In coming out in favor of the deal, Reid paves the way for its passage in the Senate. There are likely to be members of both parties who will end up opposing the measure, which would cut $1 trillion in spending over the course of ten years before giving way to a super committee of lawmakers to find $1.8 trillion in additional cuts. But that chamber seems like less of a steep hurdle for passage.

The real question mark is the House of Representatives. On Sunday, Democratic aides suggested that House Minority Leader Nancy Pelosi (D-Calif.) was inching towards formally supporting the deal. But no formal word has been issued from her office. Her caucus, which is compromised of more progressives than the Senate, presents a far tougher sell than Reid's.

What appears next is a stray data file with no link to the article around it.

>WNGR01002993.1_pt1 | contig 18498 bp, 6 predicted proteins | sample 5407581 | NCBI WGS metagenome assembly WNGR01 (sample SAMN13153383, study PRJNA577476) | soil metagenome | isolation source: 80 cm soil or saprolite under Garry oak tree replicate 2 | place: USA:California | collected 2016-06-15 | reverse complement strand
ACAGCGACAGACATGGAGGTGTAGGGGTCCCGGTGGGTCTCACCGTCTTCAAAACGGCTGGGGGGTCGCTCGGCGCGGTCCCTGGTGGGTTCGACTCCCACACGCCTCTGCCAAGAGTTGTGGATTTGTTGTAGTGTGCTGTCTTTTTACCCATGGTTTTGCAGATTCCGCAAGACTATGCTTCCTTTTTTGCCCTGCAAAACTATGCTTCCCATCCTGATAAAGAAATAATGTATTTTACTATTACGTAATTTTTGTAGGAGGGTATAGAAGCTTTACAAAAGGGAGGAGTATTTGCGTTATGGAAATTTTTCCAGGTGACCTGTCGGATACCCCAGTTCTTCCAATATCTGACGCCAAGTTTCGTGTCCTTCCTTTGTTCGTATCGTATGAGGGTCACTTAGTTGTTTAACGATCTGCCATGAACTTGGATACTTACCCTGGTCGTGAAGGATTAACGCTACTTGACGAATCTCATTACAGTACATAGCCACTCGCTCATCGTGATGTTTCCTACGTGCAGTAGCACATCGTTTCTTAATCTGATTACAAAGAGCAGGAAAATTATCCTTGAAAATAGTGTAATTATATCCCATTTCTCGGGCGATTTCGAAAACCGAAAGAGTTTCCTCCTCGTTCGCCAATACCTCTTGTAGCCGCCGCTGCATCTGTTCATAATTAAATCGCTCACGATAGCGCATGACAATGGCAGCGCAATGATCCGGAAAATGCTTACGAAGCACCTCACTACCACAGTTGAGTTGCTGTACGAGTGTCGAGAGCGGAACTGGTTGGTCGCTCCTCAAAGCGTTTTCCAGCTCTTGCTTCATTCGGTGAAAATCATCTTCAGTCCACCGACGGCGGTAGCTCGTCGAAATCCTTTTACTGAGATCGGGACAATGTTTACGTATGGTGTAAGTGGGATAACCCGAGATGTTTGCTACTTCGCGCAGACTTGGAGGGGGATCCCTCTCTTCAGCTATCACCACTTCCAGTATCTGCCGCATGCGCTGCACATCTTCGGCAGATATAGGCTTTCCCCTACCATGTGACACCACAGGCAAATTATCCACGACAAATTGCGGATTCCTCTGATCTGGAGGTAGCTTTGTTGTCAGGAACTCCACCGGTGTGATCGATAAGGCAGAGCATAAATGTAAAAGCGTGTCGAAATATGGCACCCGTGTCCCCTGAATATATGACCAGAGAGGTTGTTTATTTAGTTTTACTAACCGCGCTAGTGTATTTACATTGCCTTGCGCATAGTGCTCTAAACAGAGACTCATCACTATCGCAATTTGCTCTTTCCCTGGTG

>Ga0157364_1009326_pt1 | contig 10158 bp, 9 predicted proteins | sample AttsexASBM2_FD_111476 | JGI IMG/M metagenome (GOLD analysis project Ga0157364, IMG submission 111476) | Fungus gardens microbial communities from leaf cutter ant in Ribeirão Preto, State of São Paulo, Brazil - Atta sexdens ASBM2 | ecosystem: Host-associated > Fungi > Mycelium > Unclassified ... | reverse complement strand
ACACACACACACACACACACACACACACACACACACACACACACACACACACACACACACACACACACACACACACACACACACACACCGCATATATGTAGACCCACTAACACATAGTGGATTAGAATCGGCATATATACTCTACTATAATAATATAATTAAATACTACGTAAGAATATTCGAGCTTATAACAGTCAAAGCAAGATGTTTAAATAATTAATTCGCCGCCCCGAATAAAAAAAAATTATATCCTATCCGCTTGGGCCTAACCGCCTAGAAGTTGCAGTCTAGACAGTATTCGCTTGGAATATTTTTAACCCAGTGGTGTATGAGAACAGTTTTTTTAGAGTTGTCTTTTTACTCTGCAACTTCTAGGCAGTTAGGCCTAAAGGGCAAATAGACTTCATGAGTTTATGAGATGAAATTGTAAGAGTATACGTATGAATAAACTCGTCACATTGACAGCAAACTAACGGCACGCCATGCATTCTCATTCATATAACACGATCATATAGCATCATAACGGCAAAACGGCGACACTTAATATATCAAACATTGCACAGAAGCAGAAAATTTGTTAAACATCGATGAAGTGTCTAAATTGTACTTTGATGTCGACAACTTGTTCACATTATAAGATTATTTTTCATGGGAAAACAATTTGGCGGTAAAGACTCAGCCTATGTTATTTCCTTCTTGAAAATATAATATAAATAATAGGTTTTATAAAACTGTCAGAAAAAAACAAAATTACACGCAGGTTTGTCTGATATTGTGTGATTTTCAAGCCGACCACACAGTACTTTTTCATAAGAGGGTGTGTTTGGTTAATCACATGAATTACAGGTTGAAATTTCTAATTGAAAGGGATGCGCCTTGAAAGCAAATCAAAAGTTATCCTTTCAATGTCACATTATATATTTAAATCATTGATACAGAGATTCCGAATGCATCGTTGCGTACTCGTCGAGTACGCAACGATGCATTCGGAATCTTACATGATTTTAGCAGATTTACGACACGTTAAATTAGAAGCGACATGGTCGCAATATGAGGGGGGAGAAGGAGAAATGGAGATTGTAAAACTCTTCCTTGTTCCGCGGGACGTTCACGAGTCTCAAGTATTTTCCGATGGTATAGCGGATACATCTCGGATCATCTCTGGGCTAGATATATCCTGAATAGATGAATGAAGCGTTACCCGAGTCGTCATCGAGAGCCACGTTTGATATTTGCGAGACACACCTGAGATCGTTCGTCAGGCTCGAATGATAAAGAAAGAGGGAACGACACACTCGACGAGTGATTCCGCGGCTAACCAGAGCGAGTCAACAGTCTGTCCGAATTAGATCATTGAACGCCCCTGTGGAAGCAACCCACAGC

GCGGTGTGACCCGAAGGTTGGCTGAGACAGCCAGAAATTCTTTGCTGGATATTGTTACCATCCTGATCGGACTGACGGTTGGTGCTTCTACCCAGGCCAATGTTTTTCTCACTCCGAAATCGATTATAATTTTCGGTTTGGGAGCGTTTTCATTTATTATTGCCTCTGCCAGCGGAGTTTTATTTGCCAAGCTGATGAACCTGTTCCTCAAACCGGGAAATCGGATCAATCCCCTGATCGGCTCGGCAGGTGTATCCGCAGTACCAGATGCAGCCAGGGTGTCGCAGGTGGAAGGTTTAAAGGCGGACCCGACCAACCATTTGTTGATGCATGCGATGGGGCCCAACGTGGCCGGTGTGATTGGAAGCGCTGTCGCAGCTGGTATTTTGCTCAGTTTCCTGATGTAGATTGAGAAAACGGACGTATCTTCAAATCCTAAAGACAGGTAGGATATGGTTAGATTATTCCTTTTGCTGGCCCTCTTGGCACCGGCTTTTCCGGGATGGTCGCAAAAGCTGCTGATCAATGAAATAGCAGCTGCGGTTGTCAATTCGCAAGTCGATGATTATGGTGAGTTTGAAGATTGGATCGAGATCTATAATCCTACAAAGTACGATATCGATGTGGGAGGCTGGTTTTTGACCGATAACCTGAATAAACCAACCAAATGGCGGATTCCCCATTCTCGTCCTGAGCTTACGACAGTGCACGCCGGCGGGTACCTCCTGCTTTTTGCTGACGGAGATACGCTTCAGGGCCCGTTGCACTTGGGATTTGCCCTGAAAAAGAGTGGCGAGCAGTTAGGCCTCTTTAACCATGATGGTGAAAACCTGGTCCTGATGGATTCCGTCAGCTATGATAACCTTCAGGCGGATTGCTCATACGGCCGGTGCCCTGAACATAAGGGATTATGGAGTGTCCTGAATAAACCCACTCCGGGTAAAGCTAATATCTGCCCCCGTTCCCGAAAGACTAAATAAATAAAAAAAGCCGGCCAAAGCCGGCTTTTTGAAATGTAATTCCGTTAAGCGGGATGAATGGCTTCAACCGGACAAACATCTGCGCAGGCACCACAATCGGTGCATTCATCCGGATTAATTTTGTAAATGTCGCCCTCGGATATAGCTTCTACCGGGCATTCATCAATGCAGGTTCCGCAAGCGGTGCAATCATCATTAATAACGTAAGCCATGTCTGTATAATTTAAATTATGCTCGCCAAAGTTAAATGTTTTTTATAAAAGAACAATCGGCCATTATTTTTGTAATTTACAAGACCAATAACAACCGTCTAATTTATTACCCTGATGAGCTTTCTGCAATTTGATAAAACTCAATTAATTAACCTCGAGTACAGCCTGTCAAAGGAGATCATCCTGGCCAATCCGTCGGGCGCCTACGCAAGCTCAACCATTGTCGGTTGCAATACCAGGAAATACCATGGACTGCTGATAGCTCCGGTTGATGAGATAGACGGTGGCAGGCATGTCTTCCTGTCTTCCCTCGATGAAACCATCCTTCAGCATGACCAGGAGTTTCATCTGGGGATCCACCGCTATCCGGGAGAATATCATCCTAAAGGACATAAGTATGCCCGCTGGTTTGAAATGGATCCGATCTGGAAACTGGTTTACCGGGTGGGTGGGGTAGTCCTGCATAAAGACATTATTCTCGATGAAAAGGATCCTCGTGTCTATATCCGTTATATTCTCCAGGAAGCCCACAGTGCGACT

Click here to read the full report.

Today 4:49 PM Reid: 'I Hope' Senate Will Vote Today

Emerging from a meeting of Democratic leaders in the House and Senate, Senate Majority Leader declined to comment on whether a deal had been reached.

He answered only one question to the mob of press, would the Senate would vote today on a deal.

"I hope so," Reid said.

-- Elise Foley

Today 4:40 PM Meeting Over


@ jacksonjk :
Senate Democratic leaders just left Pelosi's Capitol suite after 1.5 hour meeting.

Today 4:27 PM Dem Leaders Have Reportedly Signed Off On Deal


@ samsteinhp :
breaking: Dem leaders are all in pelosi's office, i'm told. and everyone has signed off on deal. waiting on Boehner.


@ samsteinhp :